After five years of service, Stefano Bertozzi, dean of the School of Public Health, will step down from his position.
He was appointed as dean in 2013, leaving his job as the HIV director at the Bill and Melinda Gates Foundation. Bertozzi will formally step down July 1, but will remain a professor of health policy and management on campus, according to Linda Anderberg, a spokesperson for the school of public health.
During his time as dean, Bertozzi addressed the campuswide budget deficit by planning a more sustainable financial future for the school, according to a campus press release.
“He was instrumental in charting a course through those budget challenges,” Anderberg said. “He did that with fundraising, spending reductions and enrollment growth. … The school’s in a much better financial place.”
Bertozzi was able to reduce the school’s operation deficit during his tenure. He partnered with the campus’s University Development and Alumni Relations, or UDAR, to rebuild the fundraising team and development strategy, and he has seen enrollment grow in the professional degree programs.
Bertozzi also led the school through a reaccreditation process with the Council on Education for Public Health, which resulted in the school being accredited for a seven-year term that lasts until July 2023, according to the campus press release.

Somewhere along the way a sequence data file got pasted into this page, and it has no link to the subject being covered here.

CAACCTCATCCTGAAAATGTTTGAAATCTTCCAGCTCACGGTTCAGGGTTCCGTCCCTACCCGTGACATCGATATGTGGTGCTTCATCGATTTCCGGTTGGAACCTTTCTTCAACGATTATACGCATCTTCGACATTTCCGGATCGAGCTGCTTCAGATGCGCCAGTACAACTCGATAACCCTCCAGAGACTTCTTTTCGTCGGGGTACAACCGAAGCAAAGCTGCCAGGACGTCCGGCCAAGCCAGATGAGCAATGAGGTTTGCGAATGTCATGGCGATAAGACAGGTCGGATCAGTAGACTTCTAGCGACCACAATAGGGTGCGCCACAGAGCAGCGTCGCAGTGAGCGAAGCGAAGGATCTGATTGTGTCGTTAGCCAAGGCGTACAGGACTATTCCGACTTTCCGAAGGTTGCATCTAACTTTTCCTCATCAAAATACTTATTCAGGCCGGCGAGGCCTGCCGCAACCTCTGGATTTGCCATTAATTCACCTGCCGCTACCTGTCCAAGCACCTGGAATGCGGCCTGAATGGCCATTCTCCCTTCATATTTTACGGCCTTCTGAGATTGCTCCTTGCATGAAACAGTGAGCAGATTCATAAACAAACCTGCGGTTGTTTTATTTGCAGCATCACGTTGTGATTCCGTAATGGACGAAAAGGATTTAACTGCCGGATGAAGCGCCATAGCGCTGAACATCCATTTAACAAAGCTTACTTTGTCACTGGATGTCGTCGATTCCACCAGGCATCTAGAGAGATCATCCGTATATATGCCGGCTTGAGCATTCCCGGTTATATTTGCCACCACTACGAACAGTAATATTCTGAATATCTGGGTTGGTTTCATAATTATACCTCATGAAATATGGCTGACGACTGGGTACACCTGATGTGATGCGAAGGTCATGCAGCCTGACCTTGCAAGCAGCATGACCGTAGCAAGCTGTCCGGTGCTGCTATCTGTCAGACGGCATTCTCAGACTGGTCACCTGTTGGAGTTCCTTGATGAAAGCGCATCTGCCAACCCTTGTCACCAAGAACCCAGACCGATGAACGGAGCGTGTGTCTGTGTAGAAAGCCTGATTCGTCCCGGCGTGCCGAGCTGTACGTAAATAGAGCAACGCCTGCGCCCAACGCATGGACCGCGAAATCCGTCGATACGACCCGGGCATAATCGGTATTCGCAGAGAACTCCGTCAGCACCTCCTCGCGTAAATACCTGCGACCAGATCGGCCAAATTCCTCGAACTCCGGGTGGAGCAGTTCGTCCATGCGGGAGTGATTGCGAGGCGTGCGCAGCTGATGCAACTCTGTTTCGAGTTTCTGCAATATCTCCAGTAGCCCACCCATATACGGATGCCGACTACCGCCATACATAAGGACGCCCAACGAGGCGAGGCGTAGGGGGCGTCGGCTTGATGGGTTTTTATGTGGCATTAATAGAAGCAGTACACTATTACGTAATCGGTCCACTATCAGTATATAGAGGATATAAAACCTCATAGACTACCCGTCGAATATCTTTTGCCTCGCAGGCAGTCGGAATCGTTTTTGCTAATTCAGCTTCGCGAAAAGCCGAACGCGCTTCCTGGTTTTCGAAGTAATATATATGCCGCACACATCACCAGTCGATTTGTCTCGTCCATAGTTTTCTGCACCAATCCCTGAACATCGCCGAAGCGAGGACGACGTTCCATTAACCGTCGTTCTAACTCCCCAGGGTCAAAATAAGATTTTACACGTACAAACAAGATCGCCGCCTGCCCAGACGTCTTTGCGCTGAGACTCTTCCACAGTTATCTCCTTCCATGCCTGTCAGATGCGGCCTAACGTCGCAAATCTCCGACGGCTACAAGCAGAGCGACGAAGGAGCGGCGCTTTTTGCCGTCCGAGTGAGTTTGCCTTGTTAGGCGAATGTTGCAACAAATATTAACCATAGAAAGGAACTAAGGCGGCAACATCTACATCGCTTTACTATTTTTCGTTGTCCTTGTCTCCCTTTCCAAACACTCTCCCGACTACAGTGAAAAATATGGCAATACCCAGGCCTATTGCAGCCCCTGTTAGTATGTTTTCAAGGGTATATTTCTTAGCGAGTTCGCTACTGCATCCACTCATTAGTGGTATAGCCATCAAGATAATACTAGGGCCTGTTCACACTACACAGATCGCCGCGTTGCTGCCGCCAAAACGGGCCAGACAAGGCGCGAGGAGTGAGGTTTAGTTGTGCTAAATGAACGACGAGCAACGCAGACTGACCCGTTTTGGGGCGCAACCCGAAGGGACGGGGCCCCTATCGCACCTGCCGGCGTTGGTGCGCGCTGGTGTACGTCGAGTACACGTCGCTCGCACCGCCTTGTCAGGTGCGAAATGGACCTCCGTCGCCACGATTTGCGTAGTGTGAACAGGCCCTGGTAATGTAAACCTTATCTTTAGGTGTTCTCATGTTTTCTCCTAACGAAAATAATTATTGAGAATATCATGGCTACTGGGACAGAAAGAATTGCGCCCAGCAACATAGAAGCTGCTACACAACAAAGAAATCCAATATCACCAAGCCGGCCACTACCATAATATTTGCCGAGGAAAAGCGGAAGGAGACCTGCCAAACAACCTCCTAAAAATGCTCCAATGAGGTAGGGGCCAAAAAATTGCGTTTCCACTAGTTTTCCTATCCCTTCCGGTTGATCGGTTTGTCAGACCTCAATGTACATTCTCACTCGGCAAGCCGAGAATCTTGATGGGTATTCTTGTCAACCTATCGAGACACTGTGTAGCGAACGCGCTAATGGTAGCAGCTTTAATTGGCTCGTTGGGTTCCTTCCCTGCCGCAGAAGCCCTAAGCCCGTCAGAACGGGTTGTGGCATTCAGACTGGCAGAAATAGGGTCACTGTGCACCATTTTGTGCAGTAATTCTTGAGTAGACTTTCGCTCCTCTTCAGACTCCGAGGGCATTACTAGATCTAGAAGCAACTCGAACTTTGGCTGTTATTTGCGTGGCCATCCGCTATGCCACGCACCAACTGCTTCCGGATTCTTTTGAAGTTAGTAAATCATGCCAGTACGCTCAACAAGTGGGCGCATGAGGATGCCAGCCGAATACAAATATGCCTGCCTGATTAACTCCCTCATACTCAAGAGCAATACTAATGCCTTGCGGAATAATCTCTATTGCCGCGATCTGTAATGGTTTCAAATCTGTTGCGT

“(The school) has also been recognized as a best practice model for student internships and professional development,” said Executive Vice Chancellor and Provost Paul Alivisatos in an email to colleagues.
According to Anderberg, Bertozzi created collaborations both on campus and internationally. These programs include the UC-Mexico Initiative, the UCB/UCSF Data Science Fellowship and the UCB/UCSF global health track for the online Masters of Public Health program.
On campus, he helped to develop the Fung Fellowship for Wellness and Technology with the College of Engineering and began collaboration between the school and the Berkeley Food Institute.
“The biggest overall category of accomplishment is the collaborative initiatives he was instrumental in bringing about,” Anderberg said.
Bertozzi guided the planning of the school’s move to the Berkeley Way West building from University Hall. He will oversee the construction during his last semester as dean.
“The school had been looking for a new location for a long time so there was a lot of fundraising that (Bertozzi) was involved in,” Anderberg said. “(He) collaborated with the schools of psychology and education to move these three units into one new home.”
The move is planned for May, a month after the school plans to celebrate its 75-year anniversary on Cal Day in April, according to Anderberg.
Bertozzi will remain in his position until an interim dean is chosen, according to Alivisatos, who is working with Chancellor Carol Christ to select a successor.